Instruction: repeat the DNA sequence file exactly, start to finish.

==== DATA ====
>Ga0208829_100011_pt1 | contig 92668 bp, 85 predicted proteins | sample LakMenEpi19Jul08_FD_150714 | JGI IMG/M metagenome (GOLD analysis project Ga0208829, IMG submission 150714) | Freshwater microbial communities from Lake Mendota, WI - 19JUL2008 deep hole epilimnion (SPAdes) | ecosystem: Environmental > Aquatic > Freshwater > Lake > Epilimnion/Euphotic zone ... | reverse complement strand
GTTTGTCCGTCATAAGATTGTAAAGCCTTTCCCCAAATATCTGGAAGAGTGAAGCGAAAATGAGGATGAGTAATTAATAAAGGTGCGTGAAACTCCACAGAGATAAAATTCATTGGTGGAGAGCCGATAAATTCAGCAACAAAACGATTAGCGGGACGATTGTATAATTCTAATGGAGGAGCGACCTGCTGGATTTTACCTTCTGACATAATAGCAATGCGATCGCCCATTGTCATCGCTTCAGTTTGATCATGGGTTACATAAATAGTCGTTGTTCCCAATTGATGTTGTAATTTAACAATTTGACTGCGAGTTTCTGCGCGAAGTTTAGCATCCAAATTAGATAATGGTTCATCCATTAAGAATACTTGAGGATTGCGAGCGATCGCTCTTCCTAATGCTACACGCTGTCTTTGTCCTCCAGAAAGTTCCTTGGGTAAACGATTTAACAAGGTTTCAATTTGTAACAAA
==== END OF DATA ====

>Ga0208829_100011_pt1 | contig 92668 bp, 85 predicted proteins | sample LakMenEpi19Jul08_FD_150714 | JGI IMG/M metagenome (GOLD analysis project Ga0208829, IMG submission 150714) | Freshwater microbial communities from Lake Mendota, WI - 19JUL2008 deep hole epilimnion (SPAdes) | ecosystem: Environmental > Aquatic > Freshwater > Lake > Epilimnion/Euphotic zone ... | reverse complement strand
GTTTGTCCGTCATAAGATTGTAAAGCCTTTCCCCAAATATCTGGAAGAGTGAAGCGAAAATGAGGATGAGTAATTAATAAAGGTGCGTGAAACTCCACAGAGATAAAATTCATTGGTGGAGAGCCGATAAATTCAGCAACAAAACGATTAGCGGGACGATTGTATAATTCTAATGGAGGAGCGACCTGCTGGATTTTACCTTCTGACATAATAGCAATGCGATCGCCCATTGTCATCGCTTCAGTTTGATCATGGGTTACATAAATAGTCGTTGTTCCCAATTGATGTTGTAATTTAACAATTTGACTGCGAGTTTCTGCGCGAAGTTTAGCATCCAAATTAGATAATGGTTCATCCATTAAGAATACTTGAGGATTGCGAGCGATCGCTCTTCCTAATGCTACACGCTGTCTTTGTCCTCCAGAAAGTTCCTTGGGTAAACGATTTAACAAGGTTTCAATTTGTAACAAA